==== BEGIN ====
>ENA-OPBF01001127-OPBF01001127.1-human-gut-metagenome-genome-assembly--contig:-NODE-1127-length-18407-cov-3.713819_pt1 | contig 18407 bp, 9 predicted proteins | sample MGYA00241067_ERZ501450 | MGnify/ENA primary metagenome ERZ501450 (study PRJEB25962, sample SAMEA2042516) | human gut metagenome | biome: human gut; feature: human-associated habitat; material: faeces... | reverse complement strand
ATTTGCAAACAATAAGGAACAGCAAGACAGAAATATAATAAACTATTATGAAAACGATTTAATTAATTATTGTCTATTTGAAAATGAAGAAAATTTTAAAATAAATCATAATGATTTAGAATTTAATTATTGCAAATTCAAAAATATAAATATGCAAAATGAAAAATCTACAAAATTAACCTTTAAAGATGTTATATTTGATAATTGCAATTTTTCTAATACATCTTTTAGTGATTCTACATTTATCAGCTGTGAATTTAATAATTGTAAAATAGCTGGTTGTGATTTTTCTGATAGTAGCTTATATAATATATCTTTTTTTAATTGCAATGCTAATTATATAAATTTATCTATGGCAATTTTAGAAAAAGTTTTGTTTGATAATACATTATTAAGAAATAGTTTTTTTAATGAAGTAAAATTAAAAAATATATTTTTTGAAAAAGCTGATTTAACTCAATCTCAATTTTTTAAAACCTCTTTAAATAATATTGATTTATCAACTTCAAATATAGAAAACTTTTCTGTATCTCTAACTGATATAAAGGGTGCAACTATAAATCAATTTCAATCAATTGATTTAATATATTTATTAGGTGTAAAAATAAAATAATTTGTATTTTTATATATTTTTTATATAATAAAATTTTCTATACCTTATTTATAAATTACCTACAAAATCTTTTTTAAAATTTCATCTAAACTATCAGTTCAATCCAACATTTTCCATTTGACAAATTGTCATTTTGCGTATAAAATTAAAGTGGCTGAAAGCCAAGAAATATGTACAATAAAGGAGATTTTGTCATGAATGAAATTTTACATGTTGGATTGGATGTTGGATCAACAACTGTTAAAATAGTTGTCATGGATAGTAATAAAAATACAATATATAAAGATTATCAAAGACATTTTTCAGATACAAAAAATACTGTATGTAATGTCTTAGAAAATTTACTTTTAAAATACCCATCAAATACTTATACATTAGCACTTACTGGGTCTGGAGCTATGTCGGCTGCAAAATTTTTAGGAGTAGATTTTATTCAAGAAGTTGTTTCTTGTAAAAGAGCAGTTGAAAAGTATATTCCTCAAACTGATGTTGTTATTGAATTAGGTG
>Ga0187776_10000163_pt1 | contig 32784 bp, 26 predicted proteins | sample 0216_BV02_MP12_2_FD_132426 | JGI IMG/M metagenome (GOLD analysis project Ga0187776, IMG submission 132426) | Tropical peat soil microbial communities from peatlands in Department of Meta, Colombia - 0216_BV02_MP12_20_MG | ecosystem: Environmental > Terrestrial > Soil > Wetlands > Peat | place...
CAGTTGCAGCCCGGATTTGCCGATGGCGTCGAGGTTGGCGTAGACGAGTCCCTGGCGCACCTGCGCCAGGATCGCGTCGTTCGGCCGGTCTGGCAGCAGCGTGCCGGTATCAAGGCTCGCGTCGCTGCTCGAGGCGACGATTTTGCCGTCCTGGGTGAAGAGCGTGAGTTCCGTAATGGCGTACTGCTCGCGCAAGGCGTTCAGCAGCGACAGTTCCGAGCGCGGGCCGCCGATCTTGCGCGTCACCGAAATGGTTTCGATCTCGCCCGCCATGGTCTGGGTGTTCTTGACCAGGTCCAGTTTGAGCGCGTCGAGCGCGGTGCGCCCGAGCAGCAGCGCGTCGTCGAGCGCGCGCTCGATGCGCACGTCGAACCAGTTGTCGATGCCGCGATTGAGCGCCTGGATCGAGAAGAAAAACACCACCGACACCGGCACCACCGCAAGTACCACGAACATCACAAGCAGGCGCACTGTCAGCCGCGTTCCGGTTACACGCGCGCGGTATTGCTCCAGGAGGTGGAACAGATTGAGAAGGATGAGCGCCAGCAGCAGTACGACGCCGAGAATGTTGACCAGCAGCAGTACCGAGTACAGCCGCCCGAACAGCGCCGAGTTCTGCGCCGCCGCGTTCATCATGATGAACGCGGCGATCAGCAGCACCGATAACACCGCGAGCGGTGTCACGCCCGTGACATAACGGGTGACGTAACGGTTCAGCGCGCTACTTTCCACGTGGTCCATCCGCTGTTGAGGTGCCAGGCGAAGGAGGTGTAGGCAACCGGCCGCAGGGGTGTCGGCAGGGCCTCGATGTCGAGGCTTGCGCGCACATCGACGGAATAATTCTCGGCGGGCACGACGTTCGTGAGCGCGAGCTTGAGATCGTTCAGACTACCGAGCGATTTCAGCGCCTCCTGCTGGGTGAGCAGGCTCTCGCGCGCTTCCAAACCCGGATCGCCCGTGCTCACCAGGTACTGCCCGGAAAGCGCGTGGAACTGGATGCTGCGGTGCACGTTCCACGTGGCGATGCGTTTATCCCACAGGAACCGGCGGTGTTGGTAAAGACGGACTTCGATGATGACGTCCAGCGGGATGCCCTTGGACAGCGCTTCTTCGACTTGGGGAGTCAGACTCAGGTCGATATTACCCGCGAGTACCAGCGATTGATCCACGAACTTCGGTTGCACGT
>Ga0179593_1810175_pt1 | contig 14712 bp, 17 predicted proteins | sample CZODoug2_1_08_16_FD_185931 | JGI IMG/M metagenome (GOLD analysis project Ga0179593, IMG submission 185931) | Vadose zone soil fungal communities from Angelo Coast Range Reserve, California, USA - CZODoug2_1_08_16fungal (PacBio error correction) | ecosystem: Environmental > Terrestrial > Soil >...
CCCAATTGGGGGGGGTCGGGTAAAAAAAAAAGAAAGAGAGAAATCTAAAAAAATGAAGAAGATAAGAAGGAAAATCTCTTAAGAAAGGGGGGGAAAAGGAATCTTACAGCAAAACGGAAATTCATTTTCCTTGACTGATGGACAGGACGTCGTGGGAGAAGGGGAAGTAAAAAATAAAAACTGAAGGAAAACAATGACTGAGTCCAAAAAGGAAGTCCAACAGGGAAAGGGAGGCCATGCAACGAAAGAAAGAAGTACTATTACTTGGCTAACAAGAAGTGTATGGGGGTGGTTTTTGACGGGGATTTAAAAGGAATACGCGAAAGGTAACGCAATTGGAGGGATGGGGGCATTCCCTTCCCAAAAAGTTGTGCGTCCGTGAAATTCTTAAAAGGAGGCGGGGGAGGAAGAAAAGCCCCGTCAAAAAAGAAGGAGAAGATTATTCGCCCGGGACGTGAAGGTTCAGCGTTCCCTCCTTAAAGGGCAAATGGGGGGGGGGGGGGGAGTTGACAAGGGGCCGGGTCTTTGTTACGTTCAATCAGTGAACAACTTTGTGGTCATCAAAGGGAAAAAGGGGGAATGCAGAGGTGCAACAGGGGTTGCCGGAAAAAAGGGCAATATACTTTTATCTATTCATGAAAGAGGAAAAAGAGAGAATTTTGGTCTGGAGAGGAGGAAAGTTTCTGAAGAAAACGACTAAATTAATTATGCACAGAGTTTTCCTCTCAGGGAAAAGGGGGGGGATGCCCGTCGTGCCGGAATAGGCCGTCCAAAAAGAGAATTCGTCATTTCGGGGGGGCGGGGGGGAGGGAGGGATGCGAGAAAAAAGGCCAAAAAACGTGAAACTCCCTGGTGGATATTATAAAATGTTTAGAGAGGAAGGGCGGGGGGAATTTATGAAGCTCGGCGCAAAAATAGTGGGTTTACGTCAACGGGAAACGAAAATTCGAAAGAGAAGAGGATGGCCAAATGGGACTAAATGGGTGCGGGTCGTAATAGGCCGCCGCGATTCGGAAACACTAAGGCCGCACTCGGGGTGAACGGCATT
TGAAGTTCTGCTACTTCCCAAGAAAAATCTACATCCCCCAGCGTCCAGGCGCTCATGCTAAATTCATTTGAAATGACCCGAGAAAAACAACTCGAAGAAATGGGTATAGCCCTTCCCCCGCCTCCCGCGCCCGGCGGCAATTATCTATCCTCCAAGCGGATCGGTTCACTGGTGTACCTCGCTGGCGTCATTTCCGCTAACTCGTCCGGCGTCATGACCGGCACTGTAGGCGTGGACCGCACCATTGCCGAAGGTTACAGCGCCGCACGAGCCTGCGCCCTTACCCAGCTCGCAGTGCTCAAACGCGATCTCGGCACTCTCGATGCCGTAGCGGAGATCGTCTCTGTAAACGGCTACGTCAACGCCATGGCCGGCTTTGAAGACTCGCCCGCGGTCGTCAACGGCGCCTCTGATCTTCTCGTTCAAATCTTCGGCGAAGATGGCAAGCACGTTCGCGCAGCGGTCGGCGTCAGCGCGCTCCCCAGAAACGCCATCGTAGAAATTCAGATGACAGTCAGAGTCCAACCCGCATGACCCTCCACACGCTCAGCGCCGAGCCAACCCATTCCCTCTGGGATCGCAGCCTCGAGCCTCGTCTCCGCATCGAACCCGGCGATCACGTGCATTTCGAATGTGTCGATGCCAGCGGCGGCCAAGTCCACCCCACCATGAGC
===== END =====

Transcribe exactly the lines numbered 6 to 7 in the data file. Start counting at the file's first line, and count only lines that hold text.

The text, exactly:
CCCAATTGGGGGGGGTCGGGTAAAAAAAAAAGAAAGAGAGAAATCTAAAAAAATGAAGAAGATAAGAAGGAAAATCTCTTAAGAAAGGGGGGGAAAAGGAATCTTACAGCAAAACGGAAATTCATTTTCCTTGACTGATGGACAGGACGTCGTGGGAGAAGGGGAAGTAAAAAATAAAAACTGAAGGAAAACAATGACTGAGTCCAAAAAGGAAGTCCAACAGGGAAAGGGAGGCCATGCAACGAAAGAAAGAAGTACTATTACTTGGCTAACAAGAAGTGTATGGGGGTGGTTTTTGACGGGGATTTAAAAGGAATACGCGAAAGGTAACGCAATTGGAGGGATGGGGGCATTCCCTTCCCAAAAAGTTGTGCGTCCGTGAAATTCTTAAAAGGAGGCGGGGGAGGAAGAAAAGCCCCGTCAAAAAAGAAGGAGAAGATTATTCGCCCGGGACGTGAAGGTTCAGCGTTCCCTCCTTAAAGGGCAAATGGGGGGGGGGGGGGGAGTTGACAAGGGGCCGGGTCTTTGTTACGTTCAATCAGTGAACAACTTTGTGGTCATCAAAGGGAAAAAGGGGGAATGCAGAGGTGCAACAGGGGTTGCCGGAAAAAAGGGCAATATACTTTTATCTATTCATGAAAGAGGAAAAAGAGAGAATTTTGGTCTGGAGAGGAGGAAAGTTTCTGAAGAAAACGACTAAATTAATTATGCACAGAGTTTTCCTCTCAGGGAAAAGGGGGGGGATGCCCGTCGTGCCGGAATAGGCCGTCCAAAAAGAGAATTCGTCATTTCGGGGGGGCGGGGGGGAGGGAGGGATGCGAGAAAAAAGGCCAAAAAACGTGAAACTCCCTGGTGGATATTATAAAATGTTTAGAGAGGAAGGGCGGGGGGAATTTATGAAGCTCGGCGCAAAAATAGTGGGTTTACGTCAACGGGAAACGAAAATTCGAAAGAGAAGAGGATGGCCAAATGGGACTAAATGGGTGCGGGTCGTAATAGGCCGCCGCGATTCGGAAACACTAAGGCCGCACTCGGGGTGAACGGCATT
TGAAGTTCTGCTACTTCCCAAGAAAAATCTACATCCCCCAGCGTCCAGGCGCTCATGCTAAATTCATTTGAAATGACCCGAGAAAAACAACTCGAAGAAATGGGTATAGCCCTTCCCCCGCCTCCCGCGCCCGGCGGCAATTATCTATCCTCCAAGCGGATCGGTTCACTGGTGTACCTCGCTGGCGTCATTTCCGCTAACTCGTCCGGCGTCATGACCGGCACTGTAGGCGTGGACCGCACCATTGCCGAAGGTTACAGCGCCGCACGAGCCTGCGCCCTTACCCAGCTCGCAGTGCTCAAACGCGATCTCGGCACTCTCGATGCCGTAGCGGAGATCGTCTCTGTAAACGGCTACGTCAACGCCATGGCCGGCTTTGAAGACTCGCCCGCGGTCGTCAACGGCGCCTCTGATCTTCTCGTTCAAATCTTCGGCGAAGATGGCAAGCACGTTCGCGCAGCGGTCGGCGTCAGCGCGCTCCCCAGAAACGCCATCGTAGAAATTCAGATGACAGTCAGAGTCCAACCCGCATGACCCTCCACACGCTCAGCGCCGAGCCAACCCATTCCCTCTGGGATCGCAGCCTCGAGCCTCGTCTCCGCATCGAACCCGGCGATCACGTGCATTTCGAATGTGTCGATGCCAGCGGCGGCCAAGTCCACCCCACCATGAGC